Reviewed by Christine Frayling

We’ve got a Boat
by Jay Laga’aia and Donovan Bixley
Published by Scholastic NZ
ISBN 9781775435303

Book Review: New Zealand Adventures by Rail, by Denis Dwyer

Available in bookshops nationwide. 

cv_new_Zealand_adventures_by_railWhen I first received this book my first thoughts were ‘what do I know about trains? I’ve hardly ever been on one,’ but how wrong could I be. This is an extremely entertaining account of Denis Dwyer’s fascination with all things trains and the amazing train journeys around New Zealand. And as it turned out, I actually have been on quite a number of the train journeys that Denis writes about in this book.

This book is divided into chapters detailing the different train journeys that Denis, and occasionally his wife Dale, have traveled on around the country. I have experienced the Capital Connection, Wellington suburban from the Kāpiti coast into Wellington, and I agree that it is a great journey with such contrasting scenery.

Glenbrook Vintage Railway is another that Dwyer describes his experience of, talking to the volunteers that happily give up their leisure time to spend hours talking to people and taking people on the wonderful railway that has been re-built and maintained by many volunteers over a lot of years. Thomas the Tank Engine weekends have been a great drawcard to families, including my own. My grandchildren absolutely loved the whole experience. Well worth a trip out there.

Driving Creek Railway is another wonderful rail trip. Travelling up to the Coromandel, Barry Brickell started this railway as a means to transport potting clay to his workshop. The bush had all been decimated by Kāuri logging. Barry had a vision of replanting and restoring the native bush. The railway was later developed to carry tourists. Brickell made sure his vision would carry on without him by putting the entire operation into a trust so that it will continue on into perpetuity.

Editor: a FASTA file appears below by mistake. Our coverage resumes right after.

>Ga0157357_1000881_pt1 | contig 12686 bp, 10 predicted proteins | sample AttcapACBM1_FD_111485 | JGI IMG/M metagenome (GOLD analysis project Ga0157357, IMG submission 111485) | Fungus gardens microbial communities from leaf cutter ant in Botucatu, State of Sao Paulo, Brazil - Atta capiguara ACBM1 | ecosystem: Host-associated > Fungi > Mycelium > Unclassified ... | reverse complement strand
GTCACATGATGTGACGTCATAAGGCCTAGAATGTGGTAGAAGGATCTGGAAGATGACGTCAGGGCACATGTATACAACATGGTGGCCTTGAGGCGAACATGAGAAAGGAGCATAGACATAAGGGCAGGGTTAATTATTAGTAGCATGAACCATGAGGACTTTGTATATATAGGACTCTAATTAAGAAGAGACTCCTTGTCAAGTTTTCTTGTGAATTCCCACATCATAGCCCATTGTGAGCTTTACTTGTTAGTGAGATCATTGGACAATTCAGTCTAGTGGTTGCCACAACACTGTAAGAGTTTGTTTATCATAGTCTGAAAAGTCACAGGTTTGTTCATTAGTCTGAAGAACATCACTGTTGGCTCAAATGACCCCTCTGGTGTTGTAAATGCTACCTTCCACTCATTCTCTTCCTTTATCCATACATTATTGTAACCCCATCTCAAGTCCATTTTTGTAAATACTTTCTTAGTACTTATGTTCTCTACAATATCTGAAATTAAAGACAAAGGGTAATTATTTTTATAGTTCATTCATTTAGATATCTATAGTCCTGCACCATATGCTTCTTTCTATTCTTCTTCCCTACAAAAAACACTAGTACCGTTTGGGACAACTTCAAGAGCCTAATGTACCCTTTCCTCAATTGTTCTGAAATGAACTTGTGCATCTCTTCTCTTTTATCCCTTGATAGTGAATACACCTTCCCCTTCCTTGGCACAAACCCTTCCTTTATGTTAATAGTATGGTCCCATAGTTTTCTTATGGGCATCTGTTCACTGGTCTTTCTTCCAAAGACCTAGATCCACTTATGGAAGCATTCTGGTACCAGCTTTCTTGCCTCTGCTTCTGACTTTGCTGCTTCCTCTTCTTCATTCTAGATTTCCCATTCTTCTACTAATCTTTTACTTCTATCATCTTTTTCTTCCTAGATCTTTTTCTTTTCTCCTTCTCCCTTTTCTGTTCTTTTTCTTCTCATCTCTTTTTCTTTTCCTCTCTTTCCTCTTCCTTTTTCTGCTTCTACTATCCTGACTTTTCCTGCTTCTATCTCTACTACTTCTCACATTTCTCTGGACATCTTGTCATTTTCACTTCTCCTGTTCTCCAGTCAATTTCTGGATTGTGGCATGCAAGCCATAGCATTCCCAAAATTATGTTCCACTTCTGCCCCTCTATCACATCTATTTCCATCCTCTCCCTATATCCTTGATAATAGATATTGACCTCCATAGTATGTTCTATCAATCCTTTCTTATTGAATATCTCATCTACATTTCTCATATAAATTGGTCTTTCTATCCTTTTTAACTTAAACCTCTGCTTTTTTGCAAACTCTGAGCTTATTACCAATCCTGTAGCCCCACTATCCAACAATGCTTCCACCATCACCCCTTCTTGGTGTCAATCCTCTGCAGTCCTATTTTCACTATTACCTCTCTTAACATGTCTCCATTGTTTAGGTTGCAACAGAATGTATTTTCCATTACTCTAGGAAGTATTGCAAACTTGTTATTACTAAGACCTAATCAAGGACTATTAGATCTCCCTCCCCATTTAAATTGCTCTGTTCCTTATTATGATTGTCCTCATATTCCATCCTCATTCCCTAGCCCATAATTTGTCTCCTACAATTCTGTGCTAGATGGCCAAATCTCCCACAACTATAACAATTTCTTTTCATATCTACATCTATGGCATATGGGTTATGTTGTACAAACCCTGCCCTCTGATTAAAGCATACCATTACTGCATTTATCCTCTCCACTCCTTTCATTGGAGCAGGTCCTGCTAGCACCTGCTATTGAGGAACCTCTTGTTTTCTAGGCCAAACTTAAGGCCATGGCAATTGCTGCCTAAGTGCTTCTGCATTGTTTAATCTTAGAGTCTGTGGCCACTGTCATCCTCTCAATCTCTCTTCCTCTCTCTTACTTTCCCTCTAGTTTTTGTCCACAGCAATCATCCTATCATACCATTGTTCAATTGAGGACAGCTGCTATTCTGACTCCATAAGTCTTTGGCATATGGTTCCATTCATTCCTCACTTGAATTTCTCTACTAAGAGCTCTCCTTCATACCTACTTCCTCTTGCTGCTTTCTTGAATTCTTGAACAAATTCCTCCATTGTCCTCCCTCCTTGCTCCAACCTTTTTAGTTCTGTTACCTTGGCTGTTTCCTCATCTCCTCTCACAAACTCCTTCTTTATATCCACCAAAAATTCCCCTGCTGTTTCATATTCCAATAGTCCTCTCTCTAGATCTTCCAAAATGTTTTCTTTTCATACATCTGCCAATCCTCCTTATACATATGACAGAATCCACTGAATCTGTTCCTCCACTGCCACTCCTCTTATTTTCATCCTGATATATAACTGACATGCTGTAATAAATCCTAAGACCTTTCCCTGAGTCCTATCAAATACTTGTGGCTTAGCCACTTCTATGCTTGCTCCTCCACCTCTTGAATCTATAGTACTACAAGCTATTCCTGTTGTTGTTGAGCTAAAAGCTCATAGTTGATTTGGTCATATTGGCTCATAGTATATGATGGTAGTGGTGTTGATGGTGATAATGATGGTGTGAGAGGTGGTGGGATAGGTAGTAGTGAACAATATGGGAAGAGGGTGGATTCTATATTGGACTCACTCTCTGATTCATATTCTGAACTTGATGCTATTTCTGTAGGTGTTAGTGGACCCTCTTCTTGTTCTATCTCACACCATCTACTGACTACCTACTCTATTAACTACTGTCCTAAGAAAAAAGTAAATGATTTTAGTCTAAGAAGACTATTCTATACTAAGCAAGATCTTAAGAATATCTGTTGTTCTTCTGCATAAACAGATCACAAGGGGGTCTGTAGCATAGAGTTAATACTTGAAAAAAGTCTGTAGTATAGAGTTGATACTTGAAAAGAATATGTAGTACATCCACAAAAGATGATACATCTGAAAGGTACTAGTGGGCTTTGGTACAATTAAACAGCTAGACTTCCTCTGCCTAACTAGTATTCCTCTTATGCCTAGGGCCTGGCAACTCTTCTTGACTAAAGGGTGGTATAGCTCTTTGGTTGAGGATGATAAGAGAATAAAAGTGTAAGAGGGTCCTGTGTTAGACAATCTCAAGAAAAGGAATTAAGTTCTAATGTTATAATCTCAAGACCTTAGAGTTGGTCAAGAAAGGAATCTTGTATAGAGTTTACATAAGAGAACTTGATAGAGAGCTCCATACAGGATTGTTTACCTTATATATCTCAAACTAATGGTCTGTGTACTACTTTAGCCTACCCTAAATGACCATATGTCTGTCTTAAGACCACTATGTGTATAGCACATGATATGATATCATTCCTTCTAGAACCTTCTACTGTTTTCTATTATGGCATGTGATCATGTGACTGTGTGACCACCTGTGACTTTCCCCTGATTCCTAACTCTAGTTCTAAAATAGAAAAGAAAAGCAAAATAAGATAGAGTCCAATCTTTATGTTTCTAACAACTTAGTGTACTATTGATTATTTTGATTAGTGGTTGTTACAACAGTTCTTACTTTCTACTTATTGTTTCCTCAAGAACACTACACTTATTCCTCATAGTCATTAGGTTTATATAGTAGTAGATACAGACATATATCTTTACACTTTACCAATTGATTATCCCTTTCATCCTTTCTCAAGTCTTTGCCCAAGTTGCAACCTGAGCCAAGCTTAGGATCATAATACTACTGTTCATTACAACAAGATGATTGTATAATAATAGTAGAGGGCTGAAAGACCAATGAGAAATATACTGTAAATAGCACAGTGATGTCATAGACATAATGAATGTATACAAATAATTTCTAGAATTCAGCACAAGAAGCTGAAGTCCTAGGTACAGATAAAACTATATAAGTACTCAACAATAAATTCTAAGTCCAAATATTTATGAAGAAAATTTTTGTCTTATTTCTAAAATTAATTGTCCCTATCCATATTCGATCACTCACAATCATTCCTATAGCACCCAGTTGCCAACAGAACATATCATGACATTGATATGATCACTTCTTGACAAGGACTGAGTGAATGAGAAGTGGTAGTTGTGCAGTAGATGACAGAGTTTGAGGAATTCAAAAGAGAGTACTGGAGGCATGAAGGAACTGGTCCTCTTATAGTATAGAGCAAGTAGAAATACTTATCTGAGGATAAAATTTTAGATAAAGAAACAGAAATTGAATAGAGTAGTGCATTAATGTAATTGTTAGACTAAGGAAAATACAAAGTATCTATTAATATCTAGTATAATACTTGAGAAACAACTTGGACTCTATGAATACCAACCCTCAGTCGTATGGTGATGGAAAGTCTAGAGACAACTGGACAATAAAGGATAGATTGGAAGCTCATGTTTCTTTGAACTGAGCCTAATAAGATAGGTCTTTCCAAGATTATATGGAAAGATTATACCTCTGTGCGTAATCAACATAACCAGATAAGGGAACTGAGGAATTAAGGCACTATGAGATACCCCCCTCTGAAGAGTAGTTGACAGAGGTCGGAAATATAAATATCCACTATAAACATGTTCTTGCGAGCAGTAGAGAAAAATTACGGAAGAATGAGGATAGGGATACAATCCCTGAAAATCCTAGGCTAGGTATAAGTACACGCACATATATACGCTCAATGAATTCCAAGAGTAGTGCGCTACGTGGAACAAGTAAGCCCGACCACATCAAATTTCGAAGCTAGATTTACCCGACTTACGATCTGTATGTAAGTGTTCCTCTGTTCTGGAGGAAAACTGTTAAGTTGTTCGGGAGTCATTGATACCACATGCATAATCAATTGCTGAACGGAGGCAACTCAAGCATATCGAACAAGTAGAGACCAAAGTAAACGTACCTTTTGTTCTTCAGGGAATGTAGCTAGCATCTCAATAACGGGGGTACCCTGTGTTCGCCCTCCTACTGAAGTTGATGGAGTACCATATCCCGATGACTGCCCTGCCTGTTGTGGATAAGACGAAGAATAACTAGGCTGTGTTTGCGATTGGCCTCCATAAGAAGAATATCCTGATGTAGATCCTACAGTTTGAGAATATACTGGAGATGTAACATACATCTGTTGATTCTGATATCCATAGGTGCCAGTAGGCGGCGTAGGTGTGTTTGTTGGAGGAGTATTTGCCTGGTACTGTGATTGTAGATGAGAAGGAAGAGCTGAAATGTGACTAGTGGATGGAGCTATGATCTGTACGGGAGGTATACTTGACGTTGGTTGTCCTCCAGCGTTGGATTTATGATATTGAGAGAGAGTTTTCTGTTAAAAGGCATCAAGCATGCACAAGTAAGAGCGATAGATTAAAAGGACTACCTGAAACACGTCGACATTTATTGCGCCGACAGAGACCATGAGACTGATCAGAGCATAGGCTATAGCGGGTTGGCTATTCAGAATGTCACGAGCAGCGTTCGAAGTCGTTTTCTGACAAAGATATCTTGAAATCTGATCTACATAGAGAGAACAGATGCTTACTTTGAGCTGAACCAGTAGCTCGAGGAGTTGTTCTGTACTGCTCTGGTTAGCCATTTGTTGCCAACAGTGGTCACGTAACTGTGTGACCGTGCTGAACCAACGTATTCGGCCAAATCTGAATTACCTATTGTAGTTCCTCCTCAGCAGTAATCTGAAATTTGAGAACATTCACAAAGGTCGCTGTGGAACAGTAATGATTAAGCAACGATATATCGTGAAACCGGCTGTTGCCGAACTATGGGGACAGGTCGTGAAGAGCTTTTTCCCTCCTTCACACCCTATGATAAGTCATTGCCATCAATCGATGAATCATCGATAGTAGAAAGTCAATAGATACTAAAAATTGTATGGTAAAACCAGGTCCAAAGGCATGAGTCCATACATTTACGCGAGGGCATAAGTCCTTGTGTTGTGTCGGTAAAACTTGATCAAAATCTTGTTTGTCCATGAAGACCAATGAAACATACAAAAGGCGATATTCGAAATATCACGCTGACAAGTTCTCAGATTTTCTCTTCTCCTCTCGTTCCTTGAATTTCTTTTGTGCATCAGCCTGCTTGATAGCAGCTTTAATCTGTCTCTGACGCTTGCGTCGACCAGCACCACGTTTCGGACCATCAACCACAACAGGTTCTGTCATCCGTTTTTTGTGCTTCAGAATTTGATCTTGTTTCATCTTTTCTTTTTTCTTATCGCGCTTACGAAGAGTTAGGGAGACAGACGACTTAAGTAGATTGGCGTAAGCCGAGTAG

One of my very favourite rail journeys, which Dwyer describes, was the TranzAlpine from Christchurch to Greymouth. This is a wonderful journey with so much incredible scenery to enjoy.

I really enjoyed this book with Denis’s various anecdotes about people working on the rail lines, on the trains during the journeys and the passengers. In an era where everything is about rushing and getting places in record times it’s wonderful to be able to kick back and enjoy a more leisurely way of travel. It is a great way to see a country.

This book would be a great present for Christmas for someone in the family that you know enjoys train journeys.

Reviewed by Christine Frayling

New Zealand Adventures by Rail
by Denis Dwyer
Published by New Holland Publishers
ISBN 9781869664916

Book Review: Where’s Kiwi NOW? Illustrated by Myles Lawford

Available in bookshops nationwide.